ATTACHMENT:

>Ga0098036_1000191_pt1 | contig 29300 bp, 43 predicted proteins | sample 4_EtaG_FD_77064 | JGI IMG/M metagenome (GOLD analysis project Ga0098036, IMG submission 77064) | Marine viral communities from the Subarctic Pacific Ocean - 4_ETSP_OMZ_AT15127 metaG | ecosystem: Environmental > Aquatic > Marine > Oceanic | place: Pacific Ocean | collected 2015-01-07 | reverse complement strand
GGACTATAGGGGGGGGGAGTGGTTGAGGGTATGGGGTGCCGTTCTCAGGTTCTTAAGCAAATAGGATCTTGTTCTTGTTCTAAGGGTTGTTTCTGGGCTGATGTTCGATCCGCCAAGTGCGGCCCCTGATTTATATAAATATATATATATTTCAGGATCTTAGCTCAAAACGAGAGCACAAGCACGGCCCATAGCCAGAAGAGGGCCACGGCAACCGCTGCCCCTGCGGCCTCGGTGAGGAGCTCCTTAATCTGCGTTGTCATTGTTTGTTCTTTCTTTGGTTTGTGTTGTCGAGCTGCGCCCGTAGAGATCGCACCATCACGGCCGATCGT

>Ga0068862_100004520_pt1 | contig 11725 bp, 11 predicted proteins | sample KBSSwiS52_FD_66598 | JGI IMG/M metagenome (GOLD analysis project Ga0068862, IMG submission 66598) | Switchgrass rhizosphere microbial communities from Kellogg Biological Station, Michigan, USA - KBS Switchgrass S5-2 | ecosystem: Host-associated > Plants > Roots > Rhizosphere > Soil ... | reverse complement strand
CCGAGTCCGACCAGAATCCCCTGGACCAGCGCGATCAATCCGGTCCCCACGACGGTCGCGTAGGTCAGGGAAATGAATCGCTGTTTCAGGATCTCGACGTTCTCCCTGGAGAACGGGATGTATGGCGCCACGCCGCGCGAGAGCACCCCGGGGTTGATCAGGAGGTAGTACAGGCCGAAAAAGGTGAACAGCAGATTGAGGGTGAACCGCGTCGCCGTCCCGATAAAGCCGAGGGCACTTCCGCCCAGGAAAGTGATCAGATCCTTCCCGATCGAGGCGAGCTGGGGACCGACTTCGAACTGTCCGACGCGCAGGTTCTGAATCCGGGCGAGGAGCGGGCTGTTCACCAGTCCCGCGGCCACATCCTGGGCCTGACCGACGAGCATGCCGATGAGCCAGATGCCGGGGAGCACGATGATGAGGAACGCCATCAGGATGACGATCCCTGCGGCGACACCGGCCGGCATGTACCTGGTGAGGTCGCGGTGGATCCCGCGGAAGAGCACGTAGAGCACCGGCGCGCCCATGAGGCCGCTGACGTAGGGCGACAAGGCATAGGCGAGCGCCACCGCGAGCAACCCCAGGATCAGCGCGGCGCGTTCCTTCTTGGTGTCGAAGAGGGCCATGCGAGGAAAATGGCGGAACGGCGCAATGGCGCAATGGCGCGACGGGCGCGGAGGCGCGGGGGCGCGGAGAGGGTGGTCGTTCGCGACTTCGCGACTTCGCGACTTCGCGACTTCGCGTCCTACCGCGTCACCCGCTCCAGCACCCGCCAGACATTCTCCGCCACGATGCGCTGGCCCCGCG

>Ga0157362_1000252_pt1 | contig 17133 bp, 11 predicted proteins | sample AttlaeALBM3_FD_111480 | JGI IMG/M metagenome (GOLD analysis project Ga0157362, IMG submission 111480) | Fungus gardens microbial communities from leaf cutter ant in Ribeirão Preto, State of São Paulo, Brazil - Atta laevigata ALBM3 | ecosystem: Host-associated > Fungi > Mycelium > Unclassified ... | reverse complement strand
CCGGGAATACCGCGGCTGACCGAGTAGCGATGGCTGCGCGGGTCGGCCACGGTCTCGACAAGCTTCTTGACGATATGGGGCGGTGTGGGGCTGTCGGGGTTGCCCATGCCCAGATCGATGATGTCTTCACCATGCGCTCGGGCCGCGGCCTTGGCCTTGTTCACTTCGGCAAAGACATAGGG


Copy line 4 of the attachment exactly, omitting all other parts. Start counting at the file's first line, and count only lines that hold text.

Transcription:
CCGAGTCCGACCAGAATCCCCTGGACCAGCGCGATCAATCCGGTCCCCACGACGGTCGCGTAGGTCAGGGAAATGAATCGCTGTTTCAGGATCTCGACGTTCTCCCTGGAGAACGGGATGTATGGCGCCACGCCGCGCGAGAGCACCCCGGGGTTGATCAGGAGGTAGTACAGGCCGAAAAAGGTGAACAGCAGATTGAGGGTGAACCGCGTCGCCGTCCCGATAAAGCCGAGGGCACTTCCGCCCAGGAAAGTGATCAGATCCTTCCCGATCGAGGCGAGCTGGGGACCGACTTCGAACTGTCCGACGCGCAGGTTCTGAATCCGGGCGAGGAGCGGGCTGTTCACCAGTCCCGCGGCCACATCCTGGGCCTGACCGACGAGCATGCCGATGAGCCAGATGCCGGGGAGCACGATGATGAGGAACGCCATCAGGATGACGATCCCTGCGGCGACACCGGCCGGCATGTACCTGGTGAGGTCGCGGTGGATCCCGCGGAAGAGCACGTAGAGCACCGGCGCGCCCATGAGGCCGCTGACGTAGGGCGACAAGGCATAGGCGAGCGCCACCGCGAGCAACCCCAGGATCAGCGCGGCGCGTTCCTTCTTGGTGTCGAAGAGGGCCATGCGAGGAAAATGGCGGAACGGCGCAATGGCGCAATGGCGCGACGGGCGCGGAGGCGCGGGGGCGCGGAGAGGGTGGTCGTTCGCGACTTCGCGACTTCGCGACTTCGCGACTTCGCGTCCTACCGCGTCACCCGCTCCAGCACCCGCCAGACATTCTCCGCCACGATGCGCTGGCCCCGCG